If a little knowledge is a dangerous thing, librarians are a global threat.

readingchick

  • Trivia Buff
  • Hero Member
  • ***
  • Posts: 2596
Re: Dear Abby October 3
« Reply #63 on: October 08, 2012, 12:03:16 PM »
I wonder if the kid had been subjected to the DARE program (is that still a thing?) or something similar. We had DARE when I was in elementary school (late '80's/early '90's) and they basically told us that drinking a beer or a glass of wine made you an alcoholic, smoking so much as a single cigarette would kill you, and just THINKING about consuming weed or other illegal substances would cause you to become addicted, homeless, criminal and die a horrible lonely death. I, and a lot of other kids, became concerned that our single glass-of-wine-with-dinner-drinking parents were on the verge of becoming abusive, violent alcoholics, because the program failed to draw lines between moderate drinking for grown-ups and alcoholism, as well as to distinguish between, say, beer or cigarettes and crack or heroin. It's ridiculous, scares kids, and leads to stuff like the kid in the letter.

Didn't DARE also imply that prescription drugs were bad? I seem to remember that lecture too....or maybe I'm mistaken?

Shea

  • Hero Member
  • ***
  • Posts: 4057
Re: Dear Abby October 3
« Reply #64 on: October 08, 2012, 12:26:54 PM »
I wonder if the kid had been subjected to the DARE program (is that still a thing?) or something similar. We had DARE when I was in elementary school (late '80's/early '90's) and they basically told us that drinking a beer or a glass of wine made you an alcoholic, smoking so much as a single cigarette would kill you, and just THINKING about consuming weed or other illegal substances would cause you to become addicted, homeless, criminal and die a horrible lonely death. I, and a lot of other kids, became concerned that our single glass-of-wine-with-dinner-drinking parents were on the verge of becoming abusive, violent alcoholics, because the program failed to draw lines between moderate drinking for grown-ups and alcoholism, as well as to distinguish between, say, beer or cigarettes and crack or heroin. It's ridiculous, scares kids, and leads to stuff like the kid in the letter.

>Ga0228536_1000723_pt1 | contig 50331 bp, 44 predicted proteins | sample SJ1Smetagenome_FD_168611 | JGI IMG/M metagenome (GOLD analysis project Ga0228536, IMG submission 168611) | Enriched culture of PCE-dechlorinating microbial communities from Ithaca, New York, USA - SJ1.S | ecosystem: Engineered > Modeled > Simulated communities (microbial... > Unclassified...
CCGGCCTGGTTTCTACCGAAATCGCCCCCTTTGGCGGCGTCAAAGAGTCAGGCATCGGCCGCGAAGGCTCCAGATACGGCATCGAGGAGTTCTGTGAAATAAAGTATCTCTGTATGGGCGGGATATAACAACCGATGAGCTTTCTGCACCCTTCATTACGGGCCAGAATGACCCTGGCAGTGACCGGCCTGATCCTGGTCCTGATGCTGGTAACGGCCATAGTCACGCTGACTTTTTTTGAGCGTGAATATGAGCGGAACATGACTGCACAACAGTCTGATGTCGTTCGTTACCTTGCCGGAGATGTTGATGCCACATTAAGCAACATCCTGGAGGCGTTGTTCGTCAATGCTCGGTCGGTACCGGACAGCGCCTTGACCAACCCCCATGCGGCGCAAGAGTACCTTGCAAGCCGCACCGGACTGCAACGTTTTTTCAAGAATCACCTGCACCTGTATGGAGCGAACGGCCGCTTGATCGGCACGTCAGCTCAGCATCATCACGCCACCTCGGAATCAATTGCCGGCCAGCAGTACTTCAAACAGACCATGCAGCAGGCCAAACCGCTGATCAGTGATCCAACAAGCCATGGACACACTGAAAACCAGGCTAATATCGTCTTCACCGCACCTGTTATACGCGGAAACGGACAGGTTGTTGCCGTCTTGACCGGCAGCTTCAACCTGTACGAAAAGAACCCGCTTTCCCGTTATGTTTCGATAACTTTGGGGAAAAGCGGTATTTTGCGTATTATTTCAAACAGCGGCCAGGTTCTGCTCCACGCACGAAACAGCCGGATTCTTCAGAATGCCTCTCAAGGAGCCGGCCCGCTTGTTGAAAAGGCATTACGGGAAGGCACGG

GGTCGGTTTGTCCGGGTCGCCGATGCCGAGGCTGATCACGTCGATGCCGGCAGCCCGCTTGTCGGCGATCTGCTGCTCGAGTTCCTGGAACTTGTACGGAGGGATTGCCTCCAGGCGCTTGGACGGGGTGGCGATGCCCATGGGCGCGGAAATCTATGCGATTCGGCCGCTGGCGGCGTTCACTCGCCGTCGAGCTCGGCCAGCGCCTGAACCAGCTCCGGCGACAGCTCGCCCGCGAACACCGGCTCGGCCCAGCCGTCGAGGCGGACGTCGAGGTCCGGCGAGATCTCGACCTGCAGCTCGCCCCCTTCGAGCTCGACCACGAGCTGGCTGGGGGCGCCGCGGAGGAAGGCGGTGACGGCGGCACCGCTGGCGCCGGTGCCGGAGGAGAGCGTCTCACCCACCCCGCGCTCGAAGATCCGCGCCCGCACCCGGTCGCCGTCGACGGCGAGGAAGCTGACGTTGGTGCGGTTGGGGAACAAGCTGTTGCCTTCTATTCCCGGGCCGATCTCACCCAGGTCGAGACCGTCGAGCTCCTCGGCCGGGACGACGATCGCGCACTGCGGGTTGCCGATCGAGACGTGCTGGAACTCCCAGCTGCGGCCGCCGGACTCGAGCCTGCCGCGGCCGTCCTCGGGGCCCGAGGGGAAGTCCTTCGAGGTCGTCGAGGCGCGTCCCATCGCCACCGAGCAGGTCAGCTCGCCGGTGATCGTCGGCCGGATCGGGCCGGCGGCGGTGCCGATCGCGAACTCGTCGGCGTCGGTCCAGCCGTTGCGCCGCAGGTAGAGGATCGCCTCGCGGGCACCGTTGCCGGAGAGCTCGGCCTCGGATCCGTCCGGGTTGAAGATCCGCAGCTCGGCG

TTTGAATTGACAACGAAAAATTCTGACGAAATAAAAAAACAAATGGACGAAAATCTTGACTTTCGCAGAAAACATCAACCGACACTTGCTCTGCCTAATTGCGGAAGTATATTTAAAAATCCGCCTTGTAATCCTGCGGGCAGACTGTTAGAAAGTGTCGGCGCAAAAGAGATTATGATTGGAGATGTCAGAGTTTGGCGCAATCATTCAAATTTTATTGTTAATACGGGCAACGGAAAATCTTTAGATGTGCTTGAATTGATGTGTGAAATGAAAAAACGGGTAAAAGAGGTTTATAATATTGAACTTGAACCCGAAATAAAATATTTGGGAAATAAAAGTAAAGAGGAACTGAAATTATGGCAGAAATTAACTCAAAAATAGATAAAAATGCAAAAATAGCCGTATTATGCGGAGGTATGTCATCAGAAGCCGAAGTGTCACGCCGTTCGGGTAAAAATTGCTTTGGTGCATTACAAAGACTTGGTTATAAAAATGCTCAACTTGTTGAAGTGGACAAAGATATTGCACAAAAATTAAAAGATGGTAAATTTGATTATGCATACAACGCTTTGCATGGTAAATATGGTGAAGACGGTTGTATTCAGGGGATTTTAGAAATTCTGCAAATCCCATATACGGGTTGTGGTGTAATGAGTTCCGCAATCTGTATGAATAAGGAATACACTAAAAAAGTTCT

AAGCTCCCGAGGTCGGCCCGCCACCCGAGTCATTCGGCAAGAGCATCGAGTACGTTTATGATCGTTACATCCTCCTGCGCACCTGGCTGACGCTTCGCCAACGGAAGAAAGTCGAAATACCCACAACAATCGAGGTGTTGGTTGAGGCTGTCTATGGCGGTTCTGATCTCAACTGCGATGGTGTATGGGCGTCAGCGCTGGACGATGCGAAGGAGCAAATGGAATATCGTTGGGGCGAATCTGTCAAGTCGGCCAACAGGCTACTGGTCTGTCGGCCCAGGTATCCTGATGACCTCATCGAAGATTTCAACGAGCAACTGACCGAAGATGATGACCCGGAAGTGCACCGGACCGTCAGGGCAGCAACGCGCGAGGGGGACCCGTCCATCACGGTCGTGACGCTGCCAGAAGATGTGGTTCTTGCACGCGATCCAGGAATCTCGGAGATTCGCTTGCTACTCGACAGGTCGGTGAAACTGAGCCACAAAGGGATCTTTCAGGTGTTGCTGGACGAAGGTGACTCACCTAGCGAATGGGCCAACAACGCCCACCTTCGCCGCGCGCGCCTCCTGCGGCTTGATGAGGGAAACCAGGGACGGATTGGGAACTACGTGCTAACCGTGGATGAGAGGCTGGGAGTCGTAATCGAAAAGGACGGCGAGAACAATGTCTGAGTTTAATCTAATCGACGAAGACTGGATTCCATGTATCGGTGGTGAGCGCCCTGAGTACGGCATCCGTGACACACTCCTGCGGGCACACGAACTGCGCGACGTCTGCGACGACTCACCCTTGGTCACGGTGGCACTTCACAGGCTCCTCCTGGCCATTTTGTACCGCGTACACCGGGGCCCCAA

Didn't DARE also imply that prescription drugs were bad? I seem to remember that lecture too....or maybe I'm mistaken?

I don't remember that, but it's entirely possible. It's been awhile for me since DARE. My parents didn't smoke cigarettes or do illegal drugs or even get drunk, but they did (and still do) have a glass of wine almost every evening, so that's what I remember most. Fortunately, my parents were able to explain to me that adults were allowed to drink alcohol, and drinking it in moderate amounts is fine and doesn't make you an alcoholic. I trusted them more than the DARE instructor, so I believed them.


If a little knowledge is a dangerous thing, librarians are a global threat.